Assassin's Creed 3: Hands-on with faster paced multiplayer
17th Aug 2012 | 13:21
What complicated matters was that you had a hunter of your own on your back; thus to minimise your chances of being detected the idea was to mimmick the movements of the AI crowd and travel through the city silently, slowly and deliberately.
In the right company, it's legitimately one of the finest and most psychologically pulsating multiplayer games of this generation. Sadly, you are unlikely to find the right company on Xbox Live or PSN. An endless succession of jump-happy, roof-running game-ruining idiots suggests there is still a lot of resistance amongst mainstream gamers to play online at anything less than full pelt.
The map we played was set in a snow-bitten naval camp; it's as flat as a pancake compared to traditional Assassin's Creed landscapes, but it's been intelligently composed to ensure each of the three map points you're fighting for control over have multiple different entry points; from low-lying rooftops to over-hanging branches to craggy back passageways. Sometimes however the best course of action is to just waltz in through the front door.
As long as you behave normally, entering or exiting a control point area is the only way you can be detected, since you're not given any visual indicator on the whereabouts of the other team, and the map is packed to capacity with AI dopplegangers of both teams.They'll know when someone strolls into a control point though, and well-organised teams will place someone on guard duties to watch the flow of traffic going in and out of the area.
Before attempting to capture a point then, it pays to spend a little time sureveying the lay of the land - watching for characters with the other team's skin acting abnormally or breaking out into telltale runs or jumps. Spend too long loitering around the edge of the control point though and you'll quickly be rumbled - it's a common tactic and experienced players will anticipate it.
To make your life easier, there are three inventory slots which you can fill with various special abilities that will either heighten your deception or allow you to make a quick getaway if things go tits-up.
The most potent move in our particular loadout was the disguise ability - this temporarily transformed us into one of the neutral AI characters, making it a cinch to saunter into enemy turf unnoticed. However it only works for a short amount of time - not enough to capture a control point, even - and it has a lengthy cooldown so it's by no means a free ticket to Capturesville.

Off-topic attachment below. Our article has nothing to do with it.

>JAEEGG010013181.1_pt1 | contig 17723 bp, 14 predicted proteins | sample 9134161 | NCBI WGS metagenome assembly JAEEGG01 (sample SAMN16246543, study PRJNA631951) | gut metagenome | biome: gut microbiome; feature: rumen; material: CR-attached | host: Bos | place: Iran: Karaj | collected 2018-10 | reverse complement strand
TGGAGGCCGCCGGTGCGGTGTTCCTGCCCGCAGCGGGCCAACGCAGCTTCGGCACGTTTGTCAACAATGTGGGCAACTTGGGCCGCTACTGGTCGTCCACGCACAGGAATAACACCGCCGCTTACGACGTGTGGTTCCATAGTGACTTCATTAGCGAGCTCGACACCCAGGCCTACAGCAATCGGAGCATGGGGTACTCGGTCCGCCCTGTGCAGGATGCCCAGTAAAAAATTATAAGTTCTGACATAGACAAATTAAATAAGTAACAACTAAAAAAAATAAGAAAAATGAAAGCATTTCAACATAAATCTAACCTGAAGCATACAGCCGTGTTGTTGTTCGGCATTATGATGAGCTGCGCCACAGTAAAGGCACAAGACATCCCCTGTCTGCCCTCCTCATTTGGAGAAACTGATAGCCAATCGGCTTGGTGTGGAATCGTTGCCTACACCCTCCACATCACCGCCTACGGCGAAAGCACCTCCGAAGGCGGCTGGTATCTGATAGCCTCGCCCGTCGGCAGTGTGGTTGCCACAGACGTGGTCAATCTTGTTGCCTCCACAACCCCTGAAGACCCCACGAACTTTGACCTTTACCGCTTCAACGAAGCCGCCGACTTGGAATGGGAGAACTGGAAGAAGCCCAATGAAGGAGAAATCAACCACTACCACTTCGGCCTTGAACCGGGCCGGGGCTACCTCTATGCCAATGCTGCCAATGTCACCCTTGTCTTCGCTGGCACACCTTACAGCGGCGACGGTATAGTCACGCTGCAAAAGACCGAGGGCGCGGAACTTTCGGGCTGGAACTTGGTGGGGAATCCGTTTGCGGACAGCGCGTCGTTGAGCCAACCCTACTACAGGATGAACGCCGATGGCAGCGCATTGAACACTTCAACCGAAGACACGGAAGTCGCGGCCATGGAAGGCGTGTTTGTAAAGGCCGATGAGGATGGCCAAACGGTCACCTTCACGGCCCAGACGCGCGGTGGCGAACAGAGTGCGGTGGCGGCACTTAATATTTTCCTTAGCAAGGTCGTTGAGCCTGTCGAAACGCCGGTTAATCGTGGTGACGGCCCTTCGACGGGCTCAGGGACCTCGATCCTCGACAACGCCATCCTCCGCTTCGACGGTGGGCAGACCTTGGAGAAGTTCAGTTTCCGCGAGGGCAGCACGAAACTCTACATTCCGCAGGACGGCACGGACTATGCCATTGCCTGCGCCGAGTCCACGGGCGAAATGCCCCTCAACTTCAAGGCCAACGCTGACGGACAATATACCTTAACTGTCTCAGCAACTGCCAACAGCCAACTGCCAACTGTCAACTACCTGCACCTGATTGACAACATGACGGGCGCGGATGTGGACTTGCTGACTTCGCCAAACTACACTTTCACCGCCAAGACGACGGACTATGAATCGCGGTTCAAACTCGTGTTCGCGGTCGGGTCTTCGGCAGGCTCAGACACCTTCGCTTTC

Our second ability, the smoke bomb, was purely for defence and self-preservation. Anyone familiar with Assassin's Creed multiplayer will know of the awkward moment when you're trying to blend into a crowd and you spot an enemy character moving purposefully towards you your location to stab you in the guts. If you think you've been rumbled, you can simply pre-empt his or her attack by chucking a smoke bomb on the ground, temporarily stunning and blinding everyone around you. In the confusion, you can slip out of the way and plan a second assault.
The third slot is reserved for ranged weapons - in our case a poisoned dart. Once you've clocked an enemy target you can silently drop them in an instant - thinning the field by one instantly, but leaving yourself wide open to be detected by a second pair of enemy eyes.
As best we could tell in the cauldron of hecticness that is Gamescom, the mode is a perfect fit for Assassin's Creed's multiplayer mechanics, and everyone seemed willing to buy into it and play it as Ubisoft intended - the importance of which can't be understated.
It's faster paced and more action-orientated than the classic Assassin's Creed multiplayer (helped no doubt by ACIII's more kinetic assassination system, which allows you to make a kill and then dart for safety in one smooth motion), but it retains the same sense of foreboding and panic that made it so unique in the first place.
That means it should translate well when it's released into the wilds of Xbox Live and PSN. If you're looking for a more thoughtful multiplayer experience this Winter, then on this evidence you could do worse than set sail for the New World.